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More office space and student housing means more traffic

Steve Geller
Monday January 21, 2002


We hear all this talk about traffic congestion, but not enough people are willing to do anything about it – except complain. 

Reading the weekend Planet (1/19-20), I see that the City of Berkeley might sue UC Berkeley if UC doesn’t deal effectively with the impact of proposed UC Northside development – especially traffic and parking. 

The same day, I saw a notice posted in the Derby Street Market about the American Baptist Seminary of the West, which is on Dwight. The ABSW wants to generate some commercial revenue by constructing a 6-story class and office building, with a 46-car garage. The notice complained about the likely traffic impact. 

Well, what’s the problem? There’s been all this hand-wringing about Berkeley’s lack of office space and student housing. Looks like these lacks are being dealt with. It appears the problem is that the cost of such beneficial development includes more traffic and more parking problems. 

The same issue of the Planet had an article by Traffic Commissioner Dean Metzger. He praised the recent letter from Hank Resnick about how Montpellier, France is dealing with urban congestion. Many European cities have car-free centers; they do it by having big parking garages distant from downtown, and expect people to either walk or take transit to get around downtown. 

Well, Berkeley isn’t surrounded by uninhabited territory. Remote parking structures may have to be built cooperatively with our East Bay neighbors. Space can be found if we re-use some of the “blighted” areas; both Oakland and Berkeley have plenty of those. Berkeley does have some open space down by the Marina; we don’t have to rip up Cezar Chavez Park.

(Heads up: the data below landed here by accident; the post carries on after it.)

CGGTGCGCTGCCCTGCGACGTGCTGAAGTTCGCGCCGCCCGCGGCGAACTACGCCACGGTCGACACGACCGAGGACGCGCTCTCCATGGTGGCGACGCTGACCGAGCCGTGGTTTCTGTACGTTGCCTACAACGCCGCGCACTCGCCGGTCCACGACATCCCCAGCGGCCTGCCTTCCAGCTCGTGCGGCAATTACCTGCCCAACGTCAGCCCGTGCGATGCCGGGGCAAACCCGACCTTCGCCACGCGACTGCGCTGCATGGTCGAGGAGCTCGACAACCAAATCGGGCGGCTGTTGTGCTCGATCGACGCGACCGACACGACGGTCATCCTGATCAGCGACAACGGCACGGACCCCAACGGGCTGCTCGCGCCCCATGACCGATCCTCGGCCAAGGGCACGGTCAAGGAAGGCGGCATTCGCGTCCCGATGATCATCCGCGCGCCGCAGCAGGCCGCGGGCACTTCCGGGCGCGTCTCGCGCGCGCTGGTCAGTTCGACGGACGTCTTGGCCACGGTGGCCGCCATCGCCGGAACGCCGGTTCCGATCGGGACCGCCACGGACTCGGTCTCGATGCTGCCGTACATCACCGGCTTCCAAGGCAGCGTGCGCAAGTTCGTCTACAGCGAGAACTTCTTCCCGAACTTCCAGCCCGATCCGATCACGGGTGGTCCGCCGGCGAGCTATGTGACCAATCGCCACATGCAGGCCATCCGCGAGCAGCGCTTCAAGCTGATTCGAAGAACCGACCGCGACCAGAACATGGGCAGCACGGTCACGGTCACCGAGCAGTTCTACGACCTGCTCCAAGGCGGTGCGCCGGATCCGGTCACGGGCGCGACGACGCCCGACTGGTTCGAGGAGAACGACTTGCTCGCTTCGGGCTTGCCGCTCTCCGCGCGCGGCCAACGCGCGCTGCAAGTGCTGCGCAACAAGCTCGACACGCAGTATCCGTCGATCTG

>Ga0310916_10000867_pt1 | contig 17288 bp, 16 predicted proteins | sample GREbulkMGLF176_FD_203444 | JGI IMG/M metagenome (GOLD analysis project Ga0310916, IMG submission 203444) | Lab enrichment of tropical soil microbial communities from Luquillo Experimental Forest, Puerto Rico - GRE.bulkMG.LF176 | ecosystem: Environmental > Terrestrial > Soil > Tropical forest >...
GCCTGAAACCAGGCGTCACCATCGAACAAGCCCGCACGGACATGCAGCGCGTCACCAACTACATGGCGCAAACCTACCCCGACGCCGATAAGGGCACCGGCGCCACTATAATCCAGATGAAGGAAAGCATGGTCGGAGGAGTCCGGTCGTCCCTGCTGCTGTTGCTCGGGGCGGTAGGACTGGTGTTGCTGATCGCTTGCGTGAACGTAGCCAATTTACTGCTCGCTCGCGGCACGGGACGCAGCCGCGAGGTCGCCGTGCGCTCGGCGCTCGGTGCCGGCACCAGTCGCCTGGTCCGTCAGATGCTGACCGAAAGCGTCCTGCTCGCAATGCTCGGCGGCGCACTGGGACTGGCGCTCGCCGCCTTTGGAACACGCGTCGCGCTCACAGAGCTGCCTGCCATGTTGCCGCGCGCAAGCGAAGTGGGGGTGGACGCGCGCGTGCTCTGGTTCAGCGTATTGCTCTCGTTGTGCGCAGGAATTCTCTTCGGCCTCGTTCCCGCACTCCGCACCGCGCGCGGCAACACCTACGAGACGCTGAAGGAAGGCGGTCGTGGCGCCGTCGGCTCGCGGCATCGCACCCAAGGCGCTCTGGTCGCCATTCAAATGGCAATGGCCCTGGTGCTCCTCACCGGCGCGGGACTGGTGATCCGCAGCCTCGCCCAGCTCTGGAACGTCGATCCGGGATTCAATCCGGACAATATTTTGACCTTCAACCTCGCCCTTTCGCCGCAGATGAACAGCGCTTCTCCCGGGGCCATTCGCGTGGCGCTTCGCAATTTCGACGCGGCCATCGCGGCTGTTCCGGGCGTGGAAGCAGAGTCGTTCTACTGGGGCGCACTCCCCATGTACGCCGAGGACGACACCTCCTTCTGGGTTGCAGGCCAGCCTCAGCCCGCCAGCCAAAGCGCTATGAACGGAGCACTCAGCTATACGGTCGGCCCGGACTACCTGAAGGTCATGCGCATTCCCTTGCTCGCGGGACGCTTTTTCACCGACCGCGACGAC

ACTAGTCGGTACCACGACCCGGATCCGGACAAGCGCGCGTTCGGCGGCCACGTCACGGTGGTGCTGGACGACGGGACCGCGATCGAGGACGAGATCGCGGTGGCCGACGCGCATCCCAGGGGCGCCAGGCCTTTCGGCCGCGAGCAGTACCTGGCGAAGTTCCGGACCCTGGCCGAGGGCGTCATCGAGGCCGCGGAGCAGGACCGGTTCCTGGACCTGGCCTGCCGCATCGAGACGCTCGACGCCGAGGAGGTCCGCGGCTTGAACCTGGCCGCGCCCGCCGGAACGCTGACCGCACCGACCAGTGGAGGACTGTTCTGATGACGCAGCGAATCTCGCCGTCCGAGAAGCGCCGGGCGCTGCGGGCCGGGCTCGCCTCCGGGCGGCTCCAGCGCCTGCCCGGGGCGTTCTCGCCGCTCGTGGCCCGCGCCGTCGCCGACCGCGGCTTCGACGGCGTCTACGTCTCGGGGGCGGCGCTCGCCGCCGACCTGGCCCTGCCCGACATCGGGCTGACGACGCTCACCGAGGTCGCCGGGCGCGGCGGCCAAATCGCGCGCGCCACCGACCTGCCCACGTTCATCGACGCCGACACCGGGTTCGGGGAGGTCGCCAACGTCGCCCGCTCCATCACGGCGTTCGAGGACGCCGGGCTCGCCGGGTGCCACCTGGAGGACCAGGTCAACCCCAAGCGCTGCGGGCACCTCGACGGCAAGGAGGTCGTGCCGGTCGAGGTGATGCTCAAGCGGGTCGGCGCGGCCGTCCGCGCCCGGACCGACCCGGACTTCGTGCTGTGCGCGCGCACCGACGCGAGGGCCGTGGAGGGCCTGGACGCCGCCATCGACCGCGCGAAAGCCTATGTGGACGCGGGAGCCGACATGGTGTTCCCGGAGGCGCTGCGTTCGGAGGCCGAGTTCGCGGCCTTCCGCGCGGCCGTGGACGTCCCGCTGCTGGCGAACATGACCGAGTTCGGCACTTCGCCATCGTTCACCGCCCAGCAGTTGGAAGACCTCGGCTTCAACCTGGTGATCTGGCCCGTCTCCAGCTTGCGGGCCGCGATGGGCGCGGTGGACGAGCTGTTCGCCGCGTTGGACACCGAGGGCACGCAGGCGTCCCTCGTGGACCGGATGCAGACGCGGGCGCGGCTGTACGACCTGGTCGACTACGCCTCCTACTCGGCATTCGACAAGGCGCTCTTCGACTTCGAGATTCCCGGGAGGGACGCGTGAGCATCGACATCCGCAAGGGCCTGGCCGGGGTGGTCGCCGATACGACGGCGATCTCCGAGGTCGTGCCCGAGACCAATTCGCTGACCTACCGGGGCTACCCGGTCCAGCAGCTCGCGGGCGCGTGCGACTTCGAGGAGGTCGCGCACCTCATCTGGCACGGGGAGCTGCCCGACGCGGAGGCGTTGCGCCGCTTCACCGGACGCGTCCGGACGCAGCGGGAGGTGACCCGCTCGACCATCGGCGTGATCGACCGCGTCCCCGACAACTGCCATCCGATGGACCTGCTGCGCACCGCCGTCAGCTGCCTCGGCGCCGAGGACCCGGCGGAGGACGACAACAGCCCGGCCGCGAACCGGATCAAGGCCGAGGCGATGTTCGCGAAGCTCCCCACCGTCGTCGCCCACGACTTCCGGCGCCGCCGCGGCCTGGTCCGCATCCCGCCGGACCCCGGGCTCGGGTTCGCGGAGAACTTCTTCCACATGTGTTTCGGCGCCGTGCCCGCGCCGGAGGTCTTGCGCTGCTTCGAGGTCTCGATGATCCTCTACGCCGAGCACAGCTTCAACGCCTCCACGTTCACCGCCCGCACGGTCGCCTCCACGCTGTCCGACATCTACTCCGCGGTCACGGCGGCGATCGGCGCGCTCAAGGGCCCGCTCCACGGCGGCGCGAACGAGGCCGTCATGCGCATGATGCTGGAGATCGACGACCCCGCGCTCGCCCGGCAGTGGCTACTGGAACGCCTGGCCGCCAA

But public policy consistently goes the other way, toward building more downtown parking. 

Metzger says that he’d support making Berkeley car-free, where everyone walks or bikes, but something has to be done to accommodate cars. 

OK, bring on the cars. Traffic congestion may be the only thing capable of motivating enough people to choose alternative transportation. It seems that, politically, we can’t cut back on parking. But maybe we can increase traffic congestion by “benign neglect”. Let traffic get steadily worse, but keep offering nice transit alternatives, and make sure people know about them. 

So I suggest that the City leave UC alone, and do nothing about congestion. Build parking where people scream the most about it, and are willing to pay for it. UC pretty much has this policy right now. Why should they get sued for being enlightened? 

Steve Geller